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ELM News ImageObesity: report suggests ways to tackle rise in EU

Chips covered in Mayonnaise
Tempting, but are they good for you?
Europeans are getting increasingly overweight. Across the EU, 14 million children are estimated to be overweight and a further three million classed as obese. In some states already half of the adult population are overweight and between 20 to 30 percent of them are obese. A Parliamentary report to be voted on in February calls obesity a "European epidemic" and proposes better information on food, more education about food, healthy school dinners and more sports as possible solutions.

Number of overweight children rising fast
Obesity and weight problems are some of the most serious health challenges facing today's European Union. Someone is obese is they have a Body Mass Index of 30 (BMI = weight (kg)/height(m)2). The reason for Europe’s expanding waistline is relatively simple: we tend to eat too much and exercise too little. Some examples illustrate the problem:

    * Up to 27% of men and 38% of women are obese in some parts of the EU.
    * The number of overweight children is also growing rapidly, currently rising by 400 000 a year.
    * Obesity contributes to a number of serious illnesses most notably heart disease, type-2 diabetes, hypertension, stroke and certain types of cancer.
    * Poor nutrition and insufficient exercise are among the leading causes of avoidable death in Europe.
    * It is estimated that 7% of healthcare costs in the EU are linked to obesity and related illnesses.

Reports backs school sports / healthy school meals
In February MEP will be voting on an own-initiative report by Belgian Liberal MEP Frédérique Ries. This report, entitled "Promoting healthy diets and physical activity" recommends that all countries take the following steps:

    * Recognise obesity officially as a chronic disease to prevent discrimination.
    * Inform people from an early age the effects of a poor diet.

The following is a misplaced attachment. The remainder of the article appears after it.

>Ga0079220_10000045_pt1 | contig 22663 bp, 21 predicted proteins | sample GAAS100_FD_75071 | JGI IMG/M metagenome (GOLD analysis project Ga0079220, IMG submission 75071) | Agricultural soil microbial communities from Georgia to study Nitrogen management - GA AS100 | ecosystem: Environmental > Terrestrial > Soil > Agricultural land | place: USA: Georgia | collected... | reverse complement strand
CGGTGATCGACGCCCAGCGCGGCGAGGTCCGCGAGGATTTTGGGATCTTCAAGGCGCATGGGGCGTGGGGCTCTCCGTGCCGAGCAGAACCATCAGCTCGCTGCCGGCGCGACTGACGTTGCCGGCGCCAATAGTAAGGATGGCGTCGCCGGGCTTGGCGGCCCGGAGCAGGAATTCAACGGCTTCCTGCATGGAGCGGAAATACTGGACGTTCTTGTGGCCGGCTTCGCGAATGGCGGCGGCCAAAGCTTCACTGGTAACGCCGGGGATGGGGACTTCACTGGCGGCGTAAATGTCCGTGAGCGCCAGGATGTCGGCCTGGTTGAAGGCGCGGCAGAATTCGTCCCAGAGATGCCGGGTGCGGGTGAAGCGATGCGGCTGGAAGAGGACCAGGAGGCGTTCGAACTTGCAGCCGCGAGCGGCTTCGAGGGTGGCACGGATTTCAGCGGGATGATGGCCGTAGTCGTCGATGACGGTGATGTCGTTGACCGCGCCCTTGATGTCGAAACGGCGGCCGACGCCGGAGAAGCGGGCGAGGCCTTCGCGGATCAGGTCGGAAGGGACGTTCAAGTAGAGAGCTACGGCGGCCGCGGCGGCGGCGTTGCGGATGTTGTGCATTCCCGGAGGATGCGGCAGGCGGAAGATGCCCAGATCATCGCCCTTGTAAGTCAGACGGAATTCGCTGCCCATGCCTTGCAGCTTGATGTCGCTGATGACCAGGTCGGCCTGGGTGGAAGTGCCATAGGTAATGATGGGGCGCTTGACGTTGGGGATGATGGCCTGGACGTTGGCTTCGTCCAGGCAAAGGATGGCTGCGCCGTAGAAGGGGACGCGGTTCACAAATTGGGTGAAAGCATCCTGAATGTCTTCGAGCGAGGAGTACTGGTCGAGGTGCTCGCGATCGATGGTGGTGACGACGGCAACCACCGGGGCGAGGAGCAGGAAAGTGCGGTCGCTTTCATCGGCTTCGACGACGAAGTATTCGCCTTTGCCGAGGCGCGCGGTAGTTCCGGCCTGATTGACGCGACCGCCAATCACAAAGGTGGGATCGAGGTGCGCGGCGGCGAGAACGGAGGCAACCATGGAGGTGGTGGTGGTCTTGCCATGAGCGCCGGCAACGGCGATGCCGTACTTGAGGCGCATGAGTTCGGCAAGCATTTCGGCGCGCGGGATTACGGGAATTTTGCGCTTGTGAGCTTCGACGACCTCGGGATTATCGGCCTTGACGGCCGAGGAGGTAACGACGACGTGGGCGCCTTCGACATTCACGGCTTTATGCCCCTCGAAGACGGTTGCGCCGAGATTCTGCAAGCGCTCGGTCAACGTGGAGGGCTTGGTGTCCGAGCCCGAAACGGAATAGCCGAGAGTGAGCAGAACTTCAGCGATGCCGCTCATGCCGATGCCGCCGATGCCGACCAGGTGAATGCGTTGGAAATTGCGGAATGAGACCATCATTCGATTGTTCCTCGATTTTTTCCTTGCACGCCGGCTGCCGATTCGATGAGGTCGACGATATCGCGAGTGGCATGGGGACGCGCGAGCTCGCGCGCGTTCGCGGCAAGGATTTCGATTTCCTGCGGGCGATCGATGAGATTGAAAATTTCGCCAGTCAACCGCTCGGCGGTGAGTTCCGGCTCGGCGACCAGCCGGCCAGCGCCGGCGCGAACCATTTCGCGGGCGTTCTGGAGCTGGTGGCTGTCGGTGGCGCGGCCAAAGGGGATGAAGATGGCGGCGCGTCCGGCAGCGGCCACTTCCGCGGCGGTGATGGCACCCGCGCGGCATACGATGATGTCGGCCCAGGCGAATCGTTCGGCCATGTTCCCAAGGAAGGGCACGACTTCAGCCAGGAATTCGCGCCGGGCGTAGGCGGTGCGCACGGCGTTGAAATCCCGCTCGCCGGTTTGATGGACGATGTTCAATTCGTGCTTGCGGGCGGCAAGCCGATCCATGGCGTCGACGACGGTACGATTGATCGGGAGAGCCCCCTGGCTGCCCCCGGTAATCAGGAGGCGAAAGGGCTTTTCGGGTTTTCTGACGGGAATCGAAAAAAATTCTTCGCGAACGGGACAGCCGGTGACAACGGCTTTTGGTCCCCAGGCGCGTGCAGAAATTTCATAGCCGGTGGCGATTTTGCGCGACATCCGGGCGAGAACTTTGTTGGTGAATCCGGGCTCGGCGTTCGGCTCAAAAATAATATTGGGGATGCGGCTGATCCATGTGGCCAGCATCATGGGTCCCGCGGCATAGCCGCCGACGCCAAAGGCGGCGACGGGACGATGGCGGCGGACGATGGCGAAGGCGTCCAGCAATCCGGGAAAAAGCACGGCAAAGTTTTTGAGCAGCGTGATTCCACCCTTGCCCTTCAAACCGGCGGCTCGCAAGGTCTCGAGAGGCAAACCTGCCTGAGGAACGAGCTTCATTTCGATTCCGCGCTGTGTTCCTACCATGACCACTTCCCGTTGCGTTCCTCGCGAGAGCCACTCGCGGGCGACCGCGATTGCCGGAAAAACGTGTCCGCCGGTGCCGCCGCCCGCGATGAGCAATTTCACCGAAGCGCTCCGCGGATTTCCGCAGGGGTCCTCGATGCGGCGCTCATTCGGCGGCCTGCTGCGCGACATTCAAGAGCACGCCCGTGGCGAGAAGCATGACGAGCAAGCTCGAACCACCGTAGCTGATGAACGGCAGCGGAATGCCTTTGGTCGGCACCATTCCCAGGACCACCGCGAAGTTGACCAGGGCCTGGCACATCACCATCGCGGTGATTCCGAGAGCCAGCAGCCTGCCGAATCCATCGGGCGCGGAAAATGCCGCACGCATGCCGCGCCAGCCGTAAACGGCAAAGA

* Ensure that schools have sports facilities.  
    * Provide funding to enable schools to provide healthy meals instead of tradition fatty foods.

It also calls on the EU's executive; the European commission to push for rules to end the promotion of fatty; salty; sugary food to children.
"Fat free" - but is it really? MEPs want tighter rules
Last May Parliament endorsed a report by the Italian MEP Adriana Poli Bortone (Union of Europe for the Nations group) which aimed to tighten up nutritional and health claims made on foods.
Studies show that consumers tend to rely more on labels such as "reduces cholesterol", "low fat", "rich in calcium", "high fibre", "fat free", "light" than the nutritional analysis tables on the packs.
The regulation aims at preventing the use of health claims to promote foods with high quantities of sugar, salt or fat. In future all claims will have to backed-up by scientific claims. A compromise between the Parliament and the Council of Ministers means a regulation on improving consumer protection will be introduced this year. All new health claims on food will need to be registered with the European Food Safety Authority - EFSA.
EU platform for "Action on Diet Physical Activity and Health"
Prompted by the alarming rise in health the European Commissioner for Health and Consumer Protection Markos Kyprianou launched an EU Platform for "Action on Diet, Physical Activity and Health". That same year the Commission also launched a Green paper how to reduce obesity levels and the prevalence of associated chronic diseases in the EU.
Nutrition, physical activity and obesity are key priorities in the EU public health policy, including its action programme for public health (2003-2008).